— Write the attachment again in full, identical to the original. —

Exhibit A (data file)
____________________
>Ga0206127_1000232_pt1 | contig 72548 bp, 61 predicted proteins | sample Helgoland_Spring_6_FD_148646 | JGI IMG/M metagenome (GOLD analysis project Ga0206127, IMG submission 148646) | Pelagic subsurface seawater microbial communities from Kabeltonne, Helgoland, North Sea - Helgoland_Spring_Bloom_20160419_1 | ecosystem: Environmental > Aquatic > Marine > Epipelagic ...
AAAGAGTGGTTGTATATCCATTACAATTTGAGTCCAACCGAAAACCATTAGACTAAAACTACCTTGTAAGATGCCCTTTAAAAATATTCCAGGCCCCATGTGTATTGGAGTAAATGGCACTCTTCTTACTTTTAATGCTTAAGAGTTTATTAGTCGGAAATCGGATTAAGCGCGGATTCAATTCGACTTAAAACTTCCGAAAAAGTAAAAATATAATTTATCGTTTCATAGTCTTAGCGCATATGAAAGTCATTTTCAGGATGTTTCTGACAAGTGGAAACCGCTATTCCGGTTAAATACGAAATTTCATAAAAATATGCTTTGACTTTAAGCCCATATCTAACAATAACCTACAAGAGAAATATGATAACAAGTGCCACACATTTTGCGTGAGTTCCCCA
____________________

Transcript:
>Ga0206127_1000232_pt1 | contig 72548 bp, 61 predicted proteins | sample Helgoland_Spring_6_FD_148646 | JGI IMG/M metagenome (GOLD analysis project Ga0206127, IMG submission 148646) | Pelagic subsurface seawater microbial communities from Kabeltonne, Helgoland, North Sea - Helgoland_Spring_Bloom_20160419_1 | ecosystem: Environmental > Aquatic > Marine > Epipelagic ...
AAAGAGTGGTTGTATATCCATTACAATTTGAGTCCAACCGAAAACCATTAGACTAAAACTACCTTGTAAGATGCCCTTTAAAAATATTCCAGGCCCCATGTGTATTGGAGTAAATGGCACTCTTCTTACTTTTAATGCTTAAGAGTTTATTAGTCGGAAATCGGATTAAGCGCGGATTCAATTCGACTTAAAACTTCCGAAAAAGTAAAAATATAATTTATCGTTTCATAGTCTTAGCGCATATGAAAGTCATTTTCAGGATGTTTCTGACAAGTGGAAACCGCTATTCCGGTTAAATACGAAATTTCATAAAAATATGCTTTGACTTTAAGCCCATATCTAACAATAACCTACAAGAGAAATATGATAACAAGTGCCACACATTTTGCGTGAGTTCCCCA